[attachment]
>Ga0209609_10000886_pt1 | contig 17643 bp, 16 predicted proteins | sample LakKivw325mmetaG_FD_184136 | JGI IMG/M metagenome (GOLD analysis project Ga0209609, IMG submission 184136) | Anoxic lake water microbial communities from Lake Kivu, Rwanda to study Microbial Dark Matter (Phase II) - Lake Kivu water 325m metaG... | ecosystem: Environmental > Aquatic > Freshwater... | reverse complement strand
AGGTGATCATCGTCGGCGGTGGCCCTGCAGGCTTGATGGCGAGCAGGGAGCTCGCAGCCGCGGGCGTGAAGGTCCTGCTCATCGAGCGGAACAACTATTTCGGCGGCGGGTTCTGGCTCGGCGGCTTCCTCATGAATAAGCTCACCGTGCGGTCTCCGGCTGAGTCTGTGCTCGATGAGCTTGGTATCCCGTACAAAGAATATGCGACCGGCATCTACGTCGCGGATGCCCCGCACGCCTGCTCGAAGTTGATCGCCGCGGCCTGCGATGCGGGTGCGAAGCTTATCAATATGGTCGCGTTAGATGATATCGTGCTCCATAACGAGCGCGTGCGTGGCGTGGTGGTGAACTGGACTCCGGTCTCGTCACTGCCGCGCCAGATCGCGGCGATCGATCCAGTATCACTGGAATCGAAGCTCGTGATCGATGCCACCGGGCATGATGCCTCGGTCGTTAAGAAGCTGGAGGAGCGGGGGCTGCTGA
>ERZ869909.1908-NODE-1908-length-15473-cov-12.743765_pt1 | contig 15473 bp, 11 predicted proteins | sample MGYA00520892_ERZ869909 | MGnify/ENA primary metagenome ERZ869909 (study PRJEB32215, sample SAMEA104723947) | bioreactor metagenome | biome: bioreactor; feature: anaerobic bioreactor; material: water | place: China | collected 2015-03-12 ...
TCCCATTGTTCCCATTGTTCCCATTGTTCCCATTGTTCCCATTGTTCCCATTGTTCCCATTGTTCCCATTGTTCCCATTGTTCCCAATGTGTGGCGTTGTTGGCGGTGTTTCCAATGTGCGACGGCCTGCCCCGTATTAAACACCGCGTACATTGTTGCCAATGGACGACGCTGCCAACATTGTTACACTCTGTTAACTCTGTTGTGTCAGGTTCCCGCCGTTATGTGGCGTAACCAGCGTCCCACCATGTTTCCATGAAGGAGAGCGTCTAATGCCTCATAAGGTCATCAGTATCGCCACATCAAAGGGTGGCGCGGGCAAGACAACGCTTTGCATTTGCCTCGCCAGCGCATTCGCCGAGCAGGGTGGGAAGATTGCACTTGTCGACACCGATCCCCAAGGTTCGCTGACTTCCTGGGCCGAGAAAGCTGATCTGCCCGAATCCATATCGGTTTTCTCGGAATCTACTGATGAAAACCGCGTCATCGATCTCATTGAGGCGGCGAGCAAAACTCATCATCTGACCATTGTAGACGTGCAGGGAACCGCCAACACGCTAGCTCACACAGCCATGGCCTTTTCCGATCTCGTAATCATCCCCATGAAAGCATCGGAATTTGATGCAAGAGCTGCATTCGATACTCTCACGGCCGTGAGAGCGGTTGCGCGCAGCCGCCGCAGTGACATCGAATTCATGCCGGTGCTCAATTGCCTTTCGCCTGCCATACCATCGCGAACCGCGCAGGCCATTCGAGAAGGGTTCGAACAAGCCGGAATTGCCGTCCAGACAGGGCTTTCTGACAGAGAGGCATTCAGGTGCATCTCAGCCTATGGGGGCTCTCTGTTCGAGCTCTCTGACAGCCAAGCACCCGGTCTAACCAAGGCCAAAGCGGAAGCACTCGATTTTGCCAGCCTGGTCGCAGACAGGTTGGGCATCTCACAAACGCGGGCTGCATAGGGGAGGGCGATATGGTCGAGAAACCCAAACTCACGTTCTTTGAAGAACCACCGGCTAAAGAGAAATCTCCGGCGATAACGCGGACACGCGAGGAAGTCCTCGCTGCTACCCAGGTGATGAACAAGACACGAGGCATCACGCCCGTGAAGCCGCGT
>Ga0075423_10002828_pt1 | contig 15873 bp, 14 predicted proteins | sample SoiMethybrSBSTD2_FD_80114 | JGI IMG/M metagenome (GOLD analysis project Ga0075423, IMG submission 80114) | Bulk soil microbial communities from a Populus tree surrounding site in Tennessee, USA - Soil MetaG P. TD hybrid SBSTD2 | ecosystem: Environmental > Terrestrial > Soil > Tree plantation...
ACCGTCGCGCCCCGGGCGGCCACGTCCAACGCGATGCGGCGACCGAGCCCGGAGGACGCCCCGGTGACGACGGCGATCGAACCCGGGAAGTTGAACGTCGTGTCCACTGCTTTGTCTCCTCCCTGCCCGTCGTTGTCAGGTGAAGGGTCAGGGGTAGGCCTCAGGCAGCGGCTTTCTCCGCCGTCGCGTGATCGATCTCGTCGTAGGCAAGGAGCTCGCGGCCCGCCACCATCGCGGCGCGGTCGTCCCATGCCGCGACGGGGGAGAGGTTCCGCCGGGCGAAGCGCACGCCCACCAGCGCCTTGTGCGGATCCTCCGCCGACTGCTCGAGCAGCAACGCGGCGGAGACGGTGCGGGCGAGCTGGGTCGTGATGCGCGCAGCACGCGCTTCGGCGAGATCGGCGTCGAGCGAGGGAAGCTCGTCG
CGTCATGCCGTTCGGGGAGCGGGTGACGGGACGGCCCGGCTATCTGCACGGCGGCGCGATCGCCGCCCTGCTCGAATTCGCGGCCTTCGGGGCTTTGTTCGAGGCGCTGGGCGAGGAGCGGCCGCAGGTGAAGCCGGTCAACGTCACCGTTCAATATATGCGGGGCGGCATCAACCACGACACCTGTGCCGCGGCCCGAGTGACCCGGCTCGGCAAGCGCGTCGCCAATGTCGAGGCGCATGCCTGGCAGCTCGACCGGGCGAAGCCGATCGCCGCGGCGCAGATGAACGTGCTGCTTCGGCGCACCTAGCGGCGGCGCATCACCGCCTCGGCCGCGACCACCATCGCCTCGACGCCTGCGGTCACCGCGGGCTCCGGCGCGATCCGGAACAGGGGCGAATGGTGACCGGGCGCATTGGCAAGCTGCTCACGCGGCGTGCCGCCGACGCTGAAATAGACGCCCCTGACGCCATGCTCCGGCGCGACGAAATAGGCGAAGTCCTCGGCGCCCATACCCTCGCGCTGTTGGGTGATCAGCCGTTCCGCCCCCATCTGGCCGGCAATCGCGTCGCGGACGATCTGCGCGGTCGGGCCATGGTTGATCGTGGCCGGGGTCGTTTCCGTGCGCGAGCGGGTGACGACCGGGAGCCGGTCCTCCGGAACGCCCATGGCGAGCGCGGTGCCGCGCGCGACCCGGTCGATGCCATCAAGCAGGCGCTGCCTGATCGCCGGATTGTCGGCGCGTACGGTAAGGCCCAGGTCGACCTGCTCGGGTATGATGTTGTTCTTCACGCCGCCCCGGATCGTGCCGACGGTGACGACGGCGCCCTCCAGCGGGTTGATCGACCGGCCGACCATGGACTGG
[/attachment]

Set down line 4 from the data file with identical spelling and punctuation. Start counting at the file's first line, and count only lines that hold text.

TCCCATTGTTCCCATTGTTCCCATTGTTCCCATTGTTCCCATTGTTCCCATTGTTCCCATTGTTCCCATTGTTCCCATTGTTCCCAATGTGTGGCGTTGTTGGCGGTGTTTCCAATGTGCGACGGCCTGCCCCGTATTAAACACCGCGTACATTGTTGCCAATGGACGACGCTGCCAACATTGTTACACTCTGTTAACTCTGTTGTGTCAGGTTCCCGCCGTTATGTGGCGTAACCAGCGTCCCACCATGTTTCCATGAAGGAGAGCGTCTAATGCCTCATAAGGTCATCAGTATCGCCACATCAAAGGGTGGCGCGGGCAAGACAACGCTTTGCATTTGCCTCGCCAGCGCATTCGCCGAGCAGGGTGGGAAGATTGCACTTGTCGACACCGATCCCCAAGGTTCGCTGACTTCCTGGGCCGAGAAAGCTGATCTGCCCGAATCCATATCGGTTTTCTCGGAATCTACTGATGAAAACCGCGTCATCGATCTCATTGAGGCGGCGAGCAAAACTCATCATCTGACCATTGTAGACGTGCAGGGAACCGCCAACACGCTAGCTCACACAGCCATGGCCTTTTCCGATCTCGTAATCATCCCCATGAAAGCATCGGAATTTGATGCAAGAGCTGCATTCGATACTCTCACGGCCGTGAGAGCGGTTGCGCGCAGCCGCCGCAGTGACATCGAATTCATGCCGGTGCTCAATTGCCTTTCGCCTGCCATACCATCGCGAACCGCGCAGGCCATTCGAGAAGGGTTCGAACAAGCCGGAATTGCCGTCCAGACAGGGCTTTCTGACAGAGAGGCATTCAGGTGCATCTCAGCCTATGGGGGCTCTCTGTTCGAGCTCTCTGACAGCCAAGCACCCGGTCTAACCAAGGCCAAAGCGGAAGCACTCGATTTTGCCAGCCTGGTCGCAGACAGGTTGGGCATCTCACAAACGCGGGCTGCATAGGGGAGGGCGATATGGTCGAGAAACCCAAACTCACGTTCTTTGAAGAACCACCGGCTAAAGAGAAATCTCCGGCGATAACGCGGACACGCGAGGAAGTCCTCGCTGCTACCCAGGTGATGAACAAGACACGAGGCATCACGCCCGTGAAGCCGCGT